The B5 factors include:
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5 Ways to Hire Like It’s 2021
|Big Five Factor||Prototypical Characteristics||Illustrative Adjectives|
|Conscientiousness||Responsible, dependable, able to plan, organized, persistent, need for achievement, persistence, scrupulousness||Organized, systematic, thorough, hardworking, planful, neat, dependable, (careless), (inefficient), (sloppy), (impulsive), (irresponsible)|
|Extraversion, Surgency, Sociability||Sociable, talkative, assertive, ambitious, active, dominance, tendency to experience positive emotions||Extroverted, talkative, assertive, gregarious, energetic, self-dramatizing, (reserved), (introverted), (quiet), (shy), (unassertive), (withdrawn)|
|Agreeableness||Good-natured, cooperative, trusting, sympathy, altruism, (hostility), (unsociability)||Sympathetic, cooperative, warm, tactful, considerate, trustful, (cold), (rude), (unkind), (independent)|
|Emotional Stability, Adjustment, (Neuroticism)||Calm, secure, not nervous; (predisposition to experience anxiety, anger, depression, emotional instability)||Unenvious, relaxed, calm, stable, confident, effective, (moody), (touchy), (nervous), (moody), (self-doubting)|
|Openness to Experience, Intelligence, Culture||Imaginative, artistically sensitive, aesthetically sensitive, intellectual, depth of feeling, curiosity, need for variety||Intellectual, creative, artistic, imaginative, curious, original, (unimaginative), (conventional), (simple), (dull), (literal-minded)|
Note. Prototypical characteristics and adjectives taken from McCrae and Costa (1989), Mount et al. (1994), and Hogan (1991); items in parentheses define the opposite pole of each dimension. Table compiled by Harvey, Murry, and Markham for a presentation at the Annual Conference of the Society for Industrial and Organizational Psychology 1995 (May).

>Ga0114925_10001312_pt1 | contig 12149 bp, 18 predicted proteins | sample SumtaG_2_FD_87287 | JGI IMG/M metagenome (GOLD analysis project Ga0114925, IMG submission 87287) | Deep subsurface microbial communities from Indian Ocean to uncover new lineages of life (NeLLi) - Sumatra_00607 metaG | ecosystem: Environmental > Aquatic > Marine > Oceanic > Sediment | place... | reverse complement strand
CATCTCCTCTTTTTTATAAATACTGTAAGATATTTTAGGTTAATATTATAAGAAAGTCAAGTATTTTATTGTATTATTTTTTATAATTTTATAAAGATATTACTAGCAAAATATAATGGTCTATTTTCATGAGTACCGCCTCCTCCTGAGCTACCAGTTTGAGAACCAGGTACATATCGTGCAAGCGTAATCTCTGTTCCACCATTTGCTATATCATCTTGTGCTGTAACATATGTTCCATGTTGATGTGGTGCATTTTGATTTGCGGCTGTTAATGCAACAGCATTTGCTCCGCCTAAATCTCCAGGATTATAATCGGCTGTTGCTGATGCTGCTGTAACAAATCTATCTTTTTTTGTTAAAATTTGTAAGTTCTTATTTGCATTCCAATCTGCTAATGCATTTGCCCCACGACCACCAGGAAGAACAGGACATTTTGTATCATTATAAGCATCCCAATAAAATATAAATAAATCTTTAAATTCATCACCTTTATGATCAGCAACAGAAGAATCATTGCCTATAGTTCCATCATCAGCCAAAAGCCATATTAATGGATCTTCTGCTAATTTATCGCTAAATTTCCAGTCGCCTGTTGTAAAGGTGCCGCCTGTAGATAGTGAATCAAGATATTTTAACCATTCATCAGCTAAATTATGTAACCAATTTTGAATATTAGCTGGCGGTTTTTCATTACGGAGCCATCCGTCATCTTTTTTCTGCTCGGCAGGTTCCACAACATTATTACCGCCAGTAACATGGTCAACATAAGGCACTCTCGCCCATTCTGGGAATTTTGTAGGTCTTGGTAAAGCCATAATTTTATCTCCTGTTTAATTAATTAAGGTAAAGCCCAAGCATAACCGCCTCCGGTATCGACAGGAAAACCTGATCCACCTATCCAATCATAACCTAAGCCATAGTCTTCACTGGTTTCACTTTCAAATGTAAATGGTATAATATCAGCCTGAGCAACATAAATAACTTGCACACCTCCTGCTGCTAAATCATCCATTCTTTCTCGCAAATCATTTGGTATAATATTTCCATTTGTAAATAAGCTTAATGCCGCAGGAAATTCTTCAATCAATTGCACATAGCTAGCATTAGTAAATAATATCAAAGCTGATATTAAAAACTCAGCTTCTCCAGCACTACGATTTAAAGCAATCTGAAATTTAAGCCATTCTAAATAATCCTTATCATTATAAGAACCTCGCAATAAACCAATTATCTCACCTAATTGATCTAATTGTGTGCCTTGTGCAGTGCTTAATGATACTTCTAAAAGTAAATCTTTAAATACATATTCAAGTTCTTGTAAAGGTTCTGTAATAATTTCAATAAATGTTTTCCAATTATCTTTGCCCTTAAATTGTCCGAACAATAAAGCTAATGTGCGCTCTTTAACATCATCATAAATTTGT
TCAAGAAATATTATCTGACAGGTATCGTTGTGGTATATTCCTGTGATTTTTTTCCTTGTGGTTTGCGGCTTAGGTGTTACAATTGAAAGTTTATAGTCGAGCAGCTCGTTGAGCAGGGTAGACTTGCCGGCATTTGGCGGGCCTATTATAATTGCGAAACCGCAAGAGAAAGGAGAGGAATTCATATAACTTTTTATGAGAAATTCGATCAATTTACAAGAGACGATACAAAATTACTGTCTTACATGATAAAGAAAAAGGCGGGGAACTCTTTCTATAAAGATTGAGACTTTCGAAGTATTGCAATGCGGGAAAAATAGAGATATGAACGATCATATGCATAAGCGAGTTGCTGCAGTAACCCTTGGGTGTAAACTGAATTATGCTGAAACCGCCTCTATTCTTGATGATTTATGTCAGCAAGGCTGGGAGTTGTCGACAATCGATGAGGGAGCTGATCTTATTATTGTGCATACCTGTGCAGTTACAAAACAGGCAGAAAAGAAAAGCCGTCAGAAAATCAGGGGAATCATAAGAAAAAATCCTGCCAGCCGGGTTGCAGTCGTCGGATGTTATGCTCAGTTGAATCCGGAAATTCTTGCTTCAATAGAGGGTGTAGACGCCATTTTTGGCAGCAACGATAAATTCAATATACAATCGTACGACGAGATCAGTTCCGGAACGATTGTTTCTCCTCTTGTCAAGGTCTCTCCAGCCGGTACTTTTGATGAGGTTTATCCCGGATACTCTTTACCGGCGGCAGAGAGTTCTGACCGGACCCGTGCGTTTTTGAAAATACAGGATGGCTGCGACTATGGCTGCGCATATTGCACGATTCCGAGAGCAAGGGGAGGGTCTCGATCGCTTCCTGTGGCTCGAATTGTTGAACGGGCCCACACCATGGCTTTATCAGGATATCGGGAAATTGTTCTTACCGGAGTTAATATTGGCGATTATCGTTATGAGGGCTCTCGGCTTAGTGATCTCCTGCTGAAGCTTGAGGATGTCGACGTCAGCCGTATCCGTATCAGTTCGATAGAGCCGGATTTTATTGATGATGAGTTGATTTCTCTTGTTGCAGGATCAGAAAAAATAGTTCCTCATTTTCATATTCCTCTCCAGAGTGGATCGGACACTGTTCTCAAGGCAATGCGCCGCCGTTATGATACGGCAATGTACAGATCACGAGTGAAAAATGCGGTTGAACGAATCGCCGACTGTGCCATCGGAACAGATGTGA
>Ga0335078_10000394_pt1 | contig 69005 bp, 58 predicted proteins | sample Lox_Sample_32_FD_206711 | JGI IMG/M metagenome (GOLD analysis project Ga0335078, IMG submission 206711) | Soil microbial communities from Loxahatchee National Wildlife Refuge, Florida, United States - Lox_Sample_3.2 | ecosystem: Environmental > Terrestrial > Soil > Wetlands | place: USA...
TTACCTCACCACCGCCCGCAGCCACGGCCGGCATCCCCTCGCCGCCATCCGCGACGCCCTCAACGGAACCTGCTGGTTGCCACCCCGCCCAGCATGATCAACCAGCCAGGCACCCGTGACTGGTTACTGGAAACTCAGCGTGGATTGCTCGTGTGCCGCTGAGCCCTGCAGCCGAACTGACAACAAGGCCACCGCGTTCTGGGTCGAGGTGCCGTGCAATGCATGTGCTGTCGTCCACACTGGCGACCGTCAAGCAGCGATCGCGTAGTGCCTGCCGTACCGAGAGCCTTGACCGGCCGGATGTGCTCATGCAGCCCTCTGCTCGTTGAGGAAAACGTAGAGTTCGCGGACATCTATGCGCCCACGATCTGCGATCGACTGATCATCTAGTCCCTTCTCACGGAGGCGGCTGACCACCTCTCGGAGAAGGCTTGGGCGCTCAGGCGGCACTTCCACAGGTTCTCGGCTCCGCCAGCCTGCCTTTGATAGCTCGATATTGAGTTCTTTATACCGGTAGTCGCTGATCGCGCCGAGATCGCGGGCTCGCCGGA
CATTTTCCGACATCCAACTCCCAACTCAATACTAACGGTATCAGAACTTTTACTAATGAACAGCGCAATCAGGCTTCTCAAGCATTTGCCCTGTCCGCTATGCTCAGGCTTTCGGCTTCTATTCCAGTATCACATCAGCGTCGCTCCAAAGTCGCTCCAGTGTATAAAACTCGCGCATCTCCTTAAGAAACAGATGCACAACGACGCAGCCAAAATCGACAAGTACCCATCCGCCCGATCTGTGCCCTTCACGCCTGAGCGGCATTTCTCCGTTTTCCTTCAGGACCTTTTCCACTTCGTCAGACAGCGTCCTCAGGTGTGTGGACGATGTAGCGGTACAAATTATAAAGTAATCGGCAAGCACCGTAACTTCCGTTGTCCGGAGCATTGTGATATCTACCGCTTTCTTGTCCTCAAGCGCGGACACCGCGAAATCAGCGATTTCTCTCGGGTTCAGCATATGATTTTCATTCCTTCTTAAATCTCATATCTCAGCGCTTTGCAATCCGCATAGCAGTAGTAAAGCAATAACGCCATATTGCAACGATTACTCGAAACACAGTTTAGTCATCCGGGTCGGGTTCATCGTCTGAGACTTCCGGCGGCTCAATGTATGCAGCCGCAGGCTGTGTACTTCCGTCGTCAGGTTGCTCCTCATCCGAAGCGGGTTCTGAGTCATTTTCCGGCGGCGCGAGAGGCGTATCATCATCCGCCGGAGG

If you look carefully through these items, you might notice that some of the characteristics within certain factors are not intuitively clear (i.e., responsible and need for achievement; good-natured and sympathy; or, imaginative and depth of feeling). This is because the B5 is a computer-generated, factor-analytic model. It is not a well thought-out theory of job performance. Unfortunately, these “little technical details” don’t keep people (many so-called “experts” included) from claiming that the B5 is the “holy grail” of personality measures. The major contribution of B5 research, though, is that three of the five factors are consistently associated with job performance ó extraversion, neuroticism, and conscientiousness. In other words, high performers are sociable, not “nuts,” and care about quality. Good sense would advise taking the best from each body of research. So, if you combine Holland’s job fit findings with B5 performance findings, you get a personality test that measures job-related personality, incorporates highly stable (and hard-to-change) factors, and predicts three major areas associated with job attitude. (Oh, yes, you might also want to add a scale that measures faking). In Part 2, we’ll review which personality factors are critical, and present some case studies that show how personality varies with the job.